Artigo em Inglês | MEDLINE | ID: mdl-38720424

RESUMO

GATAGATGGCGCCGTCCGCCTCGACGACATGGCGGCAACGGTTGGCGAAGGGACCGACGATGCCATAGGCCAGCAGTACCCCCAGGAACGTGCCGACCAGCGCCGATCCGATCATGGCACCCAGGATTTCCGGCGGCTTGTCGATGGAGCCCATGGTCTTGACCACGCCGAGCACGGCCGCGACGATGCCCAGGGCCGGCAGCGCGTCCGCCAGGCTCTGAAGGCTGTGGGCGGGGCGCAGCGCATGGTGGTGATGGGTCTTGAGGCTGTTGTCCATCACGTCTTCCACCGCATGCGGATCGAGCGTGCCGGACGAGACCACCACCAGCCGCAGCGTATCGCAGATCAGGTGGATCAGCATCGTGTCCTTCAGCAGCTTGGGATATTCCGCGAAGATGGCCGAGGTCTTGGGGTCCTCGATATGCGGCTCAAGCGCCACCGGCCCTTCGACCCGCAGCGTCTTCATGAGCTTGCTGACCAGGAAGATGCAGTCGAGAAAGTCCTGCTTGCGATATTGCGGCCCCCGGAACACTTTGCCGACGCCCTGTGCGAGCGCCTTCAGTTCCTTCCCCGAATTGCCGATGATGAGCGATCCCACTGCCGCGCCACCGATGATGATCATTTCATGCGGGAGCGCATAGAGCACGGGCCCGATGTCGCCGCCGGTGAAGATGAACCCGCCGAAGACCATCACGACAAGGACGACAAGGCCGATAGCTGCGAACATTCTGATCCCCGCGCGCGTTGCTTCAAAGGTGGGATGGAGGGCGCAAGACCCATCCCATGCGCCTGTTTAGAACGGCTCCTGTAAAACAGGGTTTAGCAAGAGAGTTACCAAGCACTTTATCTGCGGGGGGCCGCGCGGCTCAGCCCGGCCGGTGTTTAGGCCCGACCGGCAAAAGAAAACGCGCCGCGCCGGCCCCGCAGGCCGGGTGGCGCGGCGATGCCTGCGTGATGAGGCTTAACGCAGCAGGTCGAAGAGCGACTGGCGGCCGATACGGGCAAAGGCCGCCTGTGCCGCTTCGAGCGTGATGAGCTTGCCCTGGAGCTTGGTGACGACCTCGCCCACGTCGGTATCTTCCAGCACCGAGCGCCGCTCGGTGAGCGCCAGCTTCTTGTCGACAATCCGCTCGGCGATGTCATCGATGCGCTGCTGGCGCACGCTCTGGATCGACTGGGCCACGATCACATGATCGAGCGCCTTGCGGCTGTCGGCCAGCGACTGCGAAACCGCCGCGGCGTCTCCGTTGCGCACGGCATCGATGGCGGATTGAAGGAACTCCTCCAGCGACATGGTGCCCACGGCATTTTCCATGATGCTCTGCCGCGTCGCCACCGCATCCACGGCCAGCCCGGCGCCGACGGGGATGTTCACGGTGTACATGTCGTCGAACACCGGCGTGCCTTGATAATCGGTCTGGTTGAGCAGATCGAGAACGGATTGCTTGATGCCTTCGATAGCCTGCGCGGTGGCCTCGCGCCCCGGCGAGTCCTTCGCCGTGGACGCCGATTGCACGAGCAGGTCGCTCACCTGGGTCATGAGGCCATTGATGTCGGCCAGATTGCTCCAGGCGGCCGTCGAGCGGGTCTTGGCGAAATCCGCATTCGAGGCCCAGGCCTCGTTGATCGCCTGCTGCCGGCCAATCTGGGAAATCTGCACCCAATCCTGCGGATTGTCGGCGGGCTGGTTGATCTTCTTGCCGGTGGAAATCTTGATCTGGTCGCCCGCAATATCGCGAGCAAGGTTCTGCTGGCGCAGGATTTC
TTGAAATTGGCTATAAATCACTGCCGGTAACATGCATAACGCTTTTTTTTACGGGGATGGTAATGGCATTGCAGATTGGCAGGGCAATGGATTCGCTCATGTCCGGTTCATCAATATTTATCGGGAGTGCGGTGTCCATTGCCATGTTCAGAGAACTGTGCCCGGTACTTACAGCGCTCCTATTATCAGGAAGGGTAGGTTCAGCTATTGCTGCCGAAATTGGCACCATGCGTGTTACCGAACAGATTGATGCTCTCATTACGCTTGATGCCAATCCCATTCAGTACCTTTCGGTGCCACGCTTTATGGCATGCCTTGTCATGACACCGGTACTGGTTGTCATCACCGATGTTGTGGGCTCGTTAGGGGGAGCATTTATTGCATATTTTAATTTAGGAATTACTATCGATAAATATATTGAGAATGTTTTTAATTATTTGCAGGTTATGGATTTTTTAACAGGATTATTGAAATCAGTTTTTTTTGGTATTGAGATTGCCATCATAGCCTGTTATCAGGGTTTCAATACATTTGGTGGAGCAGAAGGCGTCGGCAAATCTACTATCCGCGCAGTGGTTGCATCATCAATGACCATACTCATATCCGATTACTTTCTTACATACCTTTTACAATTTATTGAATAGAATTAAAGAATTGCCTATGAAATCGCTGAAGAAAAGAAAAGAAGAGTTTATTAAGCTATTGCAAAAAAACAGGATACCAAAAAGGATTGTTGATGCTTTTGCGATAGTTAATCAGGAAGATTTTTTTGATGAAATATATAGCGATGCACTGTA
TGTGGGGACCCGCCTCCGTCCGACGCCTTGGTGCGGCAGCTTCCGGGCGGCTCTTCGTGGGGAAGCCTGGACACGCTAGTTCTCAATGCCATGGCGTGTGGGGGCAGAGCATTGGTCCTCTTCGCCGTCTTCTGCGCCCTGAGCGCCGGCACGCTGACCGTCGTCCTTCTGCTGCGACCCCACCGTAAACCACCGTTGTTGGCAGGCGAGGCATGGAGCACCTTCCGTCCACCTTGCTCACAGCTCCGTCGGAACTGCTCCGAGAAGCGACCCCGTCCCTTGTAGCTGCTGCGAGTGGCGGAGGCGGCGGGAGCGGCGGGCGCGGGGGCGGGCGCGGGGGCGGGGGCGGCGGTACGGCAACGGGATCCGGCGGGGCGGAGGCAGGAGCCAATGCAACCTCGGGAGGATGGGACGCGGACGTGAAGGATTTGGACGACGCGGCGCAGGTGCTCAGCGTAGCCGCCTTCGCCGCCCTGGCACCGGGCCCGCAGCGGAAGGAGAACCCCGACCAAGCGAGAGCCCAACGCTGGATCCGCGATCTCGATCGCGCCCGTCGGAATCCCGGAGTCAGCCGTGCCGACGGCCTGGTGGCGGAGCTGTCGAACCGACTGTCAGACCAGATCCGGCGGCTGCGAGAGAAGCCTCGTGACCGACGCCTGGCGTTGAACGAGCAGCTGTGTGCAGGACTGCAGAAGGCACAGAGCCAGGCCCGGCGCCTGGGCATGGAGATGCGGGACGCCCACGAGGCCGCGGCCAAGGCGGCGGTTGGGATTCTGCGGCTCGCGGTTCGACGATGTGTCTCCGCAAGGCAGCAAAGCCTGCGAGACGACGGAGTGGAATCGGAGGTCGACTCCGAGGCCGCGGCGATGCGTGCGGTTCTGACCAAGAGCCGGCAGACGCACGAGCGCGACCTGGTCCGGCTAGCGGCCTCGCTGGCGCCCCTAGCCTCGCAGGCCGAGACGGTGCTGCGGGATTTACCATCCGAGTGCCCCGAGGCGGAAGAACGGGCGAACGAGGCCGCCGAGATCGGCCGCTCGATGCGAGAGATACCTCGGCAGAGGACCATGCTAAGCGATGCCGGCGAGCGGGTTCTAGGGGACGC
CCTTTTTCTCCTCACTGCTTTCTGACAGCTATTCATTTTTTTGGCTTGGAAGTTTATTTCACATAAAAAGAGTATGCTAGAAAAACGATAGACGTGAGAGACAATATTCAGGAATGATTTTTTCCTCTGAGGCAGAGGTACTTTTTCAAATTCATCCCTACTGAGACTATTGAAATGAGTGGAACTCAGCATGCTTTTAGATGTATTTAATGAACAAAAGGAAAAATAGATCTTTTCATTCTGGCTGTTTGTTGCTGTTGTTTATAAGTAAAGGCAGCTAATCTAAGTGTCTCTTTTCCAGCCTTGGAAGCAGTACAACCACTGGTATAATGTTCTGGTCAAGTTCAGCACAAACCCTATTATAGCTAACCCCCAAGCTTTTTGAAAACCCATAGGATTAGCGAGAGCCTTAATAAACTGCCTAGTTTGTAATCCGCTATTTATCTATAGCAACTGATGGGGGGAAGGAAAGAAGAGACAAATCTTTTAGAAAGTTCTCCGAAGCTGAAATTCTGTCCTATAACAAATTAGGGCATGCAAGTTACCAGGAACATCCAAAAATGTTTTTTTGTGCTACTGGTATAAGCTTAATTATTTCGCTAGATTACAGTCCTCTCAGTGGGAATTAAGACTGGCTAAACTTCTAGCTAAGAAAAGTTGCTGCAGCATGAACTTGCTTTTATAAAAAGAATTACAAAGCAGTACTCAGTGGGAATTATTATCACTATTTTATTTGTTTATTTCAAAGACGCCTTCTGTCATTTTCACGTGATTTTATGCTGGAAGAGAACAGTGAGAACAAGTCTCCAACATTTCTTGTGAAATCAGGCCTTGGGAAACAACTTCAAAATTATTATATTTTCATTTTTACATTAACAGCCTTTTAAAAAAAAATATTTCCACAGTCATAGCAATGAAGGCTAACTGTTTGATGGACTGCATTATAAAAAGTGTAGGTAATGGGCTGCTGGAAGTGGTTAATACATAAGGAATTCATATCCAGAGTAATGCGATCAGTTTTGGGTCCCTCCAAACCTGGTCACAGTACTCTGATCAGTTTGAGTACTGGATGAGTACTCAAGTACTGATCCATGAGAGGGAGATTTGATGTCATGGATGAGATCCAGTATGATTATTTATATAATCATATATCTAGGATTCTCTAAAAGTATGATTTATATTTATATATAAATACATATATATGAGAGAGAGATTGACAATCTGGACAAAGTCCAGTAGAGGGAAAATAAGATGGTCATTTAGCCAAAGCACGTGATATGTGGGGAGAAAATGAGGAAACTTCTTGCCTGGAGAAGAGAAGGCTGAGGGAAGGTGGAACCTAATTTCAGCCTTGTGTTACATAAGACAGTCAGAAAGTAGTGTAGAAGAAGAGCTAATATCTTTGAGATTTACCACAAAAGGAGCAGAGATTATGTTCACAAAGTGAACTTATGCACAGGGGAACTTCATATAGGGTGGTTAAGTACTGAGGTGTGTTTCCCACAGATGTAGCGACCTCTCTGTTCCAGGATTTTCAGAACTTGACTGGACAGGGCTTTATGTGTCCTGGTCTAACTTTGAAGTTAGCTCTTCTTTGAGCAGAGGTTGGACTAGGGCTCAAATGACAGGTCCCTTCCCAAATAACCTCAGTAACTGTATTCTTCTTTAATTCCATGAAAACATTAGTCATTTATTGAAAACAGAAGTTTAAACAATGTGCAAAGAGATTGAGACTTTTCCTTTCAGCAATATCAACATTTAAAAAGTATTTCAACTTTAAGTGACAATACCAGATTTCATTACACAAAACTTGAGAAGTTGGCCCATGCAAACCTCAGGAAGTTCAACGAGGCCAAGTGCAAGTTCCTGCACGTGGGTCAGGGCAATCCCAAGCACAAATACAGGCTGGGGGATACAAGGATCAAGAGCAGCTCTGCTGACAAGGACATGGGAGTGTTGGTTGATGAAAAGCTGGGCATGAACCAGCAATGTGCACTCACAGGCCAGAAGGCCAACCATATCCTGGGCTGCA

BACKGROUND: Indigenous Peoples in Canada bear a disproportionate burden of disease and experience poorer health outcomes as compared to non-Indigenous populations within Canada; these conditions are said to be mediated and exacerbated by pervasive and uninterrupted anti-Indigenous racism. Third and fourth-year medical students at a Canadian medical school were asked to reflect on their experiences working with Indigenous patients in clinical settings, and how their preclinical Indigenous health curriculum impacted these experiences. METHOD: Phenomenology was used, guided by Goffman's theory of social stigma. Eleven undergraduate medical students were recruited using purposeful sampling. Semi-structured phone interviews were conducted to gain an in-depth understanding of the participants' experiences. Interviews were recorded and transcribed verbatim. Data were analyzed using the four main processes for phenomenological analysis. RESULTS: Four main themes emerged from students' descriptions of clinical experiences involving Indigenous patients: 1) students describe how their Indigenous patients encounter the health care system and their own lack of cultural sensitivity in this context; 2) racism was evident in students' clinical interactions with Indigenous patients, but students do not always perceive these biases nor the impact of this on patient care; 3) identifying the impact of racism on care is complicated by situational clinical encounters; and 4) practicality of preclinical Indigenous health education is desired by students to prepare them for working with Indigenous patients in the clinical setting. CONCLUSIONS: In their clinical experiences, students witness racism against Indigenous peoples yet are unprepared to stand up against it. Findings highlight the importance of enhancing undergraduate medical training to allow students to better understand the unique experiences and perspectives of Indigenous patients. The results support the need for ongoing Indigenous health education, to foster culturally sensitive experiences while learning about Indigenous patients.